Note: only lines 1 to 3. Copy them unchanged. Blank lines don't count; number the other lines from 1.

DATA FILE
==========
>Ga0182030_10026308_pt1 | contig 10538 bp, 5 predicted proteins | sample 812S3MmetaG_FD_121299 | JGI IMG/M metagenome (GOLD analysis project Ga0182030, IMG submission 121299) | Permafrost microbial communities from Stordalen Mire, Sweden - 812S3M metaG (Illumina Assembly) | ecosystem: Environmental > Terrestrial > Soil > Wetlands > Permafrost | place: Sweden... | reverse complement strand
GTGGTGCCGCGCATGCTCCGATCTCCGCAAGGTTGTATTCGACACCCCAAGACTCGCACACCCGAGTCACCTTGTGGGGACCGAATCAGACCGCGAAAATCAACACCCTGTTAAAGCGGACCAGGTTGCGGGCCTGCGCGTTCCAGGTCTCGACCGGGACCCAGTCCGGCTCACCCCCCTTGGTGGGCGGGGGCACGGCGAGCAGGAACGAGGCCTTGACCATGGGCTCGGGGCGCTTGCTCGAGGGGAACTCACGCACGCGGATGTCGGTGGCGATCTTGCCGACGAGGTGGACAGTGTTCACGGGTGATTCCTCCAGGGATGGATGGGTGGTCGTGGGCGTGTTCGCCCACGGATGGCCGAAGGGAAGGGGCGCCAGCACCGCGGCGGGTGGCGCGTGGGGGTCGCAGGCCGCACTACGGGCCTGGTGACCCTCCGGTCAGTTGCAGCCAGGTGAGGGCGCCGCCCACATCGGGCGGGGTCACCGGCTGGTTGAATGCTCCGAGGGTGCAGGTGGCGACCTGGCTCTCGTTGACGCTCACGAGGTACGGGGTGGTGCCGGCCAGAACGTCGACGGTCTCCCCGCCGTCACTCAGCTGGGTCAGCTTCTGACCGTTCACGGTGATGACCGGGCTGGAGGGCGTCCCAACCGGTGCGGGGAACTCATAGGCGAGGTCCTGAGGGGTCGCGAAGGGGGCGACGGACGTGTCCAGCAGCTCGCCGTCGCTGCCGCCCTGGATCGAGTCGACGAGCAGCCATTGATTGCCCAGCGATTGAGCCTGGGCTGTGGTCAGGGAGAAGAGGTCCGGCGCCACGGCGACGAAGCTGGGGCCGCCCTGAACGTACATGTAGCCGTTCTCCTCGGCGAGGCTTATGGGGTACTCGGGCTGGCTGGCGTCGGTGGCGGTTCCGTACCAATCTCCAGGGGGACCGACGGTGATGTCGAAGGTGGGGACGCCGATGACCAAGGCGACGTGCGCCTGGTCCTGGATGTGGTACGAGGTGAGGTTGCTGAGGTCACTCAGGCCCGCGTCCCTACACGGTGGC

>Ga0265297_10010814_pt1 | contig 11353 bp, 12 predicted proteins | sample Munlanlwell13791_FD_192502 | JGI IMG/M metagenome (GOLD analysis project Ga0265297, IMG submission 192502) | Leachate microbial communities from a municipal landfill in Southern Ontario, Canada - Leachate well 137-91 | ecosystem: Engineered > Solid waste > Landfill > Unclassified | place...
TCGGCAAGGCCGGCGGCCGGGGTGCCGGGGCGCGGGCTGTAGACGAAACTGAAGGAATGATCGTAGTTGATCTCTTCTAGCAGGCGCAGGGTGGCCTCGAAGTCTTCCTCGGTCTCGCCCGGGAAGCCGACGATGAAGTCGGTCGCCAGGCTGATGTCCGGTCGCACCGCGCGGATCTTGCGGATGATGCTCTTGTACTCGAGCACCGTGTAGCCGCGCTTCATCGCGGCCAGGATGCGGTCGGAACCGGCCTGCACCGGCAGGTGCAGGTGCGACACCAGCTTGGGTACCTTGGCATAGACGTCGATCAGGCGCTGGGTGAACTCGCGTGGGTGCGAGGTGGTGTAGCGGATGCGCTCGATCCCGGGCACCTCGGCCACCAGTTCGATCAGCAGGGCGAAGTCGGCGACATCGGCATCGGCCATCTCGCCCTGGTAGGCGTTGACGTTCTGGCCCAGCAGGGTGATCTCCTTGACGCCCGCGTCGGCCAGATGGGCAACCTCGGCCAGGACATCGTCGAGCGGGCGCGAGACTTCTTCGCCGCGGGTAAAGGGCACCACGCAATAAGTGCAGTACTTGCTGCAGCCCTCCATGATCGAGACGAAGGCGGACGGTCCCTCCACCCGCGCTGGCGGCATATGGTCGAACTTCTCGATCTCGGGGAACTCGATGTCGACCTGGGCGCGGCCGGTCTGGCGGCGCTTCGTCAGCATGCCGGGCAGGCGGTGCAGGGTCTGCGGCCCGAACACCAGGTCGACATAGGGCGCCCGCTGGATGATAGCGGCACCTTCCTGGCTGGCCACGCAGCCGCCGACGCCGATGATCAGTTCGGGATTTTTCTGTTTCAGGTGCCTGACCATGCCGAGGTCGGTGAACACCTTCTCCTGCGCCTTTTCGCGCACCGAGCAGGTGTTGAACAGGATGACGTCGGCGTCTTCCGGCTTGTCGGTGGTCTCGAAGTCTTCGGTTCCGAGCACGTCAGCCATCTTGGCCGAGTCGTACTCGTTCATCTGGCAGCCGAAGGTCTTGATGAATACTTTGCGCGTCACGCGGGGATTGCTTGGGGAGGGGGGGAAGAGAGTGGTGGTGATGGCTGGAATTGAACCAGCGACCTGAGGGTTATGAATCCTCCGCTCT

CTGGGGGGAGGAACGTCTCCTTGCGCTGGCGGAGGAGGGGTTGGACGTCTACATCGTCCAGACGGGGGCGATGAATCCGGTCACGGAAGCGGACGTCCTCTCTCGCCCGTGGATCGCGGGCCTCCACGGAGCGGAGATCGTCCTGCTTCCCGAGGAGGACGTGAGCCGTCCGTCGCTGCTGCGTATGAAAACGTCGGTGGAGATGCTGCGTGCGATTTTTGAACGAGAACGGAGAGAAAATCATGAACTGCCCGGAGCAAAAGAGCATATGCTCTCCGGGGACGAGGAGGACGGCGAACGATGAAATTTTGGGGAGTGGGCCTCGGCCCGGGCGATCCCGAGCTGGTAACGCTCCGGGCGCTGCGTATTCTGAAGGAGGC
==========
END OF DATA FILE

>Ga0182030_10026308_pt1 | contig 10538 bp, 5 predicted proteins | sample 812S3MmetaG_FD_121299 | JGI IMG/M metagenome (GOLD analysis project Ga0182030, IMG submission 121299) | Permafrost microbial communities from Stordalen Mire, Sweden - 812S3M metaG (Illumina Assembly) | ecosystem: Environmental > Terrestrial > Soil > Wetlands > Permafrost | place: Sweden... | reverse complement strand
GTGGTGCCGCGCATGCTCCGATCTCCGCAAGGTTGTATTCGACACCCCAAGACTCGCACACCCGAGTCACCTTGTGGGGACCGAATCAGACCGCGAAAATCAACACCCTGTTAAAGCGGACCAGGTTGCGGGCCTGCGCGTTCCAGGTCTCGACCGGGACCCAGTCCGGCTCACCCCCCTTGGTGGGCGGGGGCACGGCGAGCAGGAACGAGGCCTTGACCATGGGCTCGGGGCGCTTGCTCGAGGGGAACTCACGCACGCGGATGTCGGTGGCGATCTTGCCGACGAGGTGGACAGTGTTCACGGGTGATTCCTCCAGGGATGGATGGGTGGTCGTGGGCGTGTTCGCCCACGGATGGCCGAAGGGAAGGGGCGCCAGCACCGCGGCGGGTGGCGCGTGGGGGTCGCAGGCCGCACTACGGGCCTGGTGACCCTCCGGTCAGTTGCAGCCAGGTGAGGGCGCCGCCCACATCGGGCGGGGTCACCGGCTGGTTGAATGCTCCGAGGGTGCAGGTGGCGACCTGGCTCTCGTTGACGCTCACGAGGTACGGGGTGGTGCCGGCCAGAACGTCGACGGTCTCCCCGCCGTCACTCAGCTGGGTCAGCTTCTGACCGTTCACGGTGATGACCGGGCTGGAGGGCGTCCCAACCGGTGCGGGGAACTCATAGGCGAGGTCCTGAGGGGTCGCGAAGGGGGCGACGGACGTGTCCAGCAGCTCGCCGTCGCTGCCGCCCTGGATCGAGTCGACGAGCAGCCATTGATTGCCCAGCGATTGAGCCTGGGCTGTGGTCAGGGAGAAGAGGTCCGGCGCCACGGCGACGAAGCTGGGGCCGCCCTGAACGTACATGTAGCCGTTCTCCTCGGCGAGGCTTATGGGGTACTCGGGCTGGCTGGCGTCGGTGGCGGTTCCGTACCAATCTCCAGGGGGACCGACGGTGATGTCGAAGGTGGGGACGCCGATGACCAAGGCGACGTGCGCCTGGTCCTGGATGTGGTACGAGGTGAGGTTGCTGAGGTCACTCAGGCCCGCGTCCCTACACGGTGGC

>Ga0265297_10010814_pt1 | contig 11353 bp, 12 predicted proteins | sample Munlanlwell13791_FD_192502 | JGI IMG/M metagenome (GOLD analysis project Ga0265297, IMG submission 192502) | Leachate microbial communities from a municipal landfill in Southern Ontario, Canada - Leachate well 137-91 | ecosystem: Engineered > Solid waste > Landfill > Unclassified | place...